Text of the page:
Electronic Journal of Differential Equations, Vol. 2011 (2011), No. 64, pp. 1–22.

ISSN: 1072-6691. URL: http://ejde.math.txstate.edu or http://ejde.math.unt.edu ftp ejde.math.txstate.edu

WEIGHTED EIGENVALUE PROBLEMS FOR THE p-LAPLACIAN WITH WEIGHTS IN WEAK LEBESGUE SPACES

T. V. ANOOP

Abstract. We consider the nonlinear eigenvalue problem

−∆pu=λg|u|^{p−2}u, u∈ D^{1,p}_{0} (Ω)

where ∆pis the p-Laplacian operator, Ω is a connected domain in R^{N} with
N > pand the weight functiongis locally integrable. We obtain the existence
of a unique positive principal eigenvalue for g such thatg^{+} lies in certain
subspace of weak-L^{N/p}(Ω). The radial symmetry of the first eigenfunctions
are obtained for radial g, when Ω is a ball centered at the origin or R^{N}.
The existence of an infinite set of eigenvalues is proved using the Ljusternik-
Schnirelmann theory onC^{1} manifolds.

1. Introduction

For given N ≥ 2, 1 < p < N, Ω a non-empty open connected subset of R^{N}
andg∈L^{1}_{loc}, we discuss the sufficient conditions ong for the existence of positive
solutions for the nonlinear eigenvalue problem

−∆pu=λg|u|^{p−2}u in Ω,

u|∂Ω= 0, (1.1)

for a suitable value of the parameter λ, where ∆pu := div(|∇u|^{p−2}∇u) is the p-
Laplace operator.

Forp= 2, the 2-Laplacian is the usual Laplace operator. Forp6= 2 thep-Laplace
operator arises in various contexts, for example, in the study of non-Newtonian
fluids like dilatant fluids (p <2) and pseudo plastic (p≥2), torsional creep problem
(p≥2), glaciology (p∈(1,4/3]) etc. The exponent appearing inλg|u|^{p−2}umakes
(1.1) to be a natural generalization of the linear weighted eigenvalue problem for
the Laplacian.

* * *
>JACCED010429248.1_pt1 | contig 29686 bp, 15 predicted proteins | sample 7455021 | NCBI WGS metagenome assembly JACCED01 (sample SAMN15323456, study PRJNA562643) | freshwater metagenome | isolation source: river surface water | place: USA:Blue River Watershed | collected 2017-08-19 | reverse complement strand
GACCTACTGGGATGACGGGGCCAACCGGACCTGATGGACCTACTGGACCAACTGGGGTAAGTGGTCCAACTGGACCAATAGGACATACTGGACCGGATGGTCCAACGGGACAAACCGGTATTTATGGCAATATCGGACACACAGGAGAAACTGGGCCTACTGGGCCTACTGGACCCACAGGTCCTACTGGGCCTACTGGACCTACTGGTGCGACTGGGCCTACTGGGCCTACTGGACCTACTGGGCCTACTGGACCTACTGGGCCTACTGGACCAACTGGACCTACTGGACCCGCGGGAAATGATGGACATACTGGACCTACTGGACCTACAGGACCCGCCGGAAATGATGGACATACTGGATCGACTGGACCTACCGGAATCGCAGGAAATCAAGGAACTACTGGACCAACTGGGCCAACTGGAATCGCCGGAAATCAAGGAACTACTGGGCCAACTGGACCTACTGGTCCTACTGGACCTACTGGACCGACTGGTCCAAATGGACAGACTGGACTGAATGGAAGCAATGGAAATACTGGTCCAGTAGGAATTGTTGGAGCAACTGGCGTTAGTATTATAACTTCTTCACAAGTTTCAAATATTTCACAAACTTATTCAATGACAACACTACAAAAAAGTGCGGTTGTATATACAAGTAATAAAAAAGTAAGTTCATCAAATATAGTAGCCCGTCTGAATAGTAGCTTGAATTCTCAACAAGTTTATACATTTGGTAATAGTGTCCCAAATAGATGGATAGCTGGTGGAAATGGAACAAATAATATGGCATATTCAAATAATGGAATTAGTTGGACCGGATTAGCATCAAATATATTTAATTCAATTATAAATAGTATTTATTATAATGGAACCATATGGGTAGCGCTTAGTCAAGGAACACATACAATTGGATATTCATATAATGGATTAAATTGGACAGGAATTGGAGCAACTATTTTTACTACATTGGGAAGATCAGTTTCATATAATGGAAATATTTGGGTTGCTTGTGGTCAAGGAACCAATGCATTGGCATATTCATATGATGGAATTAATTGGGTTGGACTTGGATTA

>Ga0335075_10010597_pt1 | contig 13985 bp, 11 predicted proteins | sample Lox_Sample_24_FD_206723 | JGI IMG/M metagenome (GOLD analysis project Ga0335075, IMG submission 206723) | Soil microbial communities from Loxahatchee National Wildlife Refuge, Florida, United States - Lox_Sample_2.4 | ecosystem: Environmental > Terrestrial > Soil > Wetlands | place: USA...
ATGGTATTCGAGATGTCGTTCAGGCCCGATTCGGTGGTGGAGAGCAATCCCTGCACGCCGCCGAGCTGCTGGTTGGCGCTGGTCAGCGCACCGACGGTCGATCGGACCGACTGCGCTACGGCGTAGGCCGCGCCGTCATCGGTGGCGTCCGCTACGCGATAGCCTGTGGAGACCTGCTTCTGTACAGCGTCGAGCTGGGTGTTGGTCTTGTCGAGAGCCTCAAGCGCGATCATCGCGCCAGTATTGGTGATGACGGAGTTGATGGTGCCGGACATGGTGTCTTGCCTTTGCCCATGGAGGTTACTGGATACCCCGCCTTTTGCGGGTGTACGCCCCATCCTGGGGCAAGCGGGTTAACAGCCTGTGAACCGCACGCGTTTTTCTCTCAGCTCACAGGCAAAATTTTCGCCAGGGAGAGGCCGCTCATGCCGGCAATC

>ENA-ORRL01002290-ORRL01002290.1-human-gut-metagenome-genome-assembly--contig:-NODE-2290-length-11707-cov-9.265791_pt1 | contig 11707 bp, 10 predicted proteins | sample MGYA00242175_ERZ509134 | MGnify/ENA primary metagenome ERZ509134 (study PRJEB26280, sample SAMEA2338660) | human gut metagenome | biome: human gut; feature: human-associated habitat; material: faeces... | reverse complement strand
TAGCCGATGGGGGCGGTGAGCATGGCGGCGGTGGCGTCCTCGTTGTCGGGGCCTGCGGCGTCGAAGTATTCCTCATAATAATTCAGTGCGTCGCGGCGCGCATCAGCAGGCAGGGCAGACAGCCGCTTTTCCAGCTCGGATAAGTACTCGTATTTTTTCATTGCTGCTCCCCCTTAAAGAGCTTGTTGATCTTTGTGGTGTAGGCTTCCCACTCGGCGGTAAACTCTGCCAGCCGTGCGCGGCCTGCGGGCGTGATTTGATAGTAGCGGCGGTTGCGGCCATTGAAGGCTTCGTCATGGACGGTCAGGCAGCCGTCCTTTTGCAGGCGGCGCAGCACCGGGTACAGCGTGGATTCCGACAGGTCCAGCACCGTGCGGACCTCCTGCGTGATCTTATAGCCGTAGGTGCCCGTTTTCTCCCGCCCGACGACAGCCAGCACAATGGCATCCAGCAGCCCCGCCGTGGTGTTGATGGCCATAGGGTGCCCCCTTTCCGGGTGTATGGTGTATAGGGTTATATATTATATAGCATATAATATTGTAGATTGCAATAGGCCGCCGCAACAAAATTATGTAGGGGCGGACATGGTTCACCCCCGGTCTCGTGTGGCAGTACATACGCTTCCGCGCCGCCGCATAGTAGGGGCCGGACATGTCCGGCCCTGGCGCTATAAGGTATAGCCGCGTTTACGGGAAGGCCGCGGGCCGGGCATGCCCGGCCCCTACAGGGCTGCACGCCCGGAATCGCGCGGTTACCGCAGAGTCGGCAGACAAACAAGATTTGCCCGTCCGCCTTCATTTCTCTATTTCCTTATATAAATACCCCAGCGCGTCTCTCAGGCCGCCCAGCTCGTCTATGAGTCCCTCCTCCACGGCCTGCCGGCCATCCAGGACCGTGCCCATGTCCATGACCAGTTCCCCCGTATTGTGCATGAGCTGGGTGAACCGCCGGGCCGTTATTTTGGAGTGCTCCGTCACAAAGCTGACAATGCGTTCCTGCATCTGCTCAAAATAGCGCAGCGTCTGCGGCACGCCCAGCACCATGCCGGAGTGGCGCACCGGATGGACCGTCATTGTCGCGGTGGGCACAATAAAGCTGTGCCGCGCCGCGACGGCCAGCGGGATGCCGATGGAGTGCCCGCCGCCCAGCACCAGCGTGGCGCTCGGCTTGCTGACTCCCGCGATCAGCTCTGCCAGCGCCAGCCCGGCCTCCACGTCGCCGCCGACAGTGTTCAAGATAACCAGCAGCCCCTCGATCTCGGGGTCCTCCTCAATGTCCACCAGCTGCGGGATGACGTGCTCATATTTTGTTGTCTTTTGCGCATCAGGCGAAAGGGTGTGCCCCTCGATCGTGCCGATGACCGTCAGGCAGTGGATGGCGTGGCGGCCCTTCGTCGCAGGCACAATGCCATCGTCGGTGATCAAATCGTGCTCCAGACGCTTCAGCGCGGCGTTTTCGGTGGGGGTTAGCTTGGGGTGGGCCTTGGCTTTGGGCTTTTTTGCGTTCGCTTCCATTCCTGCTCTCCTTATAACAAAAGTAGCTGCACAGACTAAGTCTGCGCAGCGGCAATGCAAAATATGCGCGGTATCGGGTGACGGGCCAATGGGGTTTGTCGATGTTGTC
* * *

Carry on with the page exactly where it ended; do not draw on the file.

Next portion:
Here, we look for the weak solutions of (1.1) in the spaceD^{1,p}_{0} (Ω), which is the
completion ofC_{c}^{∞}(Ω) with respect to the norm

k∇ukp:=Z

Ω

|∇u|^{p}^{1/p}
.

2000Mathematics Subject Classification. 35J92, 35P30, 35A15.

Key words and phrases. Lorentz spaces; principal eigenvalue; radial symmetry;

Ljusternik-Schnirelmann theory.

c

2011 Texas State University - San Marcos.

Submitted November 11, 2011. Published May 17, 2011.

1

By an eigenvalue of (1.1) we meanλ∈Rsuch that, (1.1) admits a non-zero weak
solution inD^{1,p}_{0} (Ω); i.e., there exists u∈ D^{1,p}_{0} (Ω)\ {0} such that

Z

Ω

|∇u|^{p−2}∇u· ∇v=λ
Z

Ω

g|u|^{p−2}u v, ∀v∈ D^{1,p}_{0} (Ω). (1.2)
In this case, we say thatuis an eigenfunction associated of the eigenvalueλ. If one
of the eigenfunctions corresponding toλis of constant sign, then we say thatλis
a principal eigenvalue. If all the eigenfunctions corresponding toλ are unique up
to constant multiples then we say thatλis simple.

In the classical linear case; i.e, whenp= 2, g≡1 and Ω is a bounded domain, it is well known that (1.1) admits a unique positive principle eigenvalue and it is simple. Furthermore, the set of all eigenvalues can be arranged into a sequence

0< λ_{1}< λ_{2}≤λ_{3}≤ · · · →+∞

and the corresponding normalized eigenfunctions form an orthonormal basis for
the Sobolev space H_{0}^{1}(Ω). Using the Courant-Weinstein variational principle [13,
Theorem 6.3.14] the eigenvalues can be expressed as

λk= inf

u⊥{u1,...,uk−1},kuk2=1

Z

Ω

|∇u|^{2}, k= 1,2, . . . (1.3)
Lindqvist [28] proved existence, uniqueness and simplicity of a principal eigen-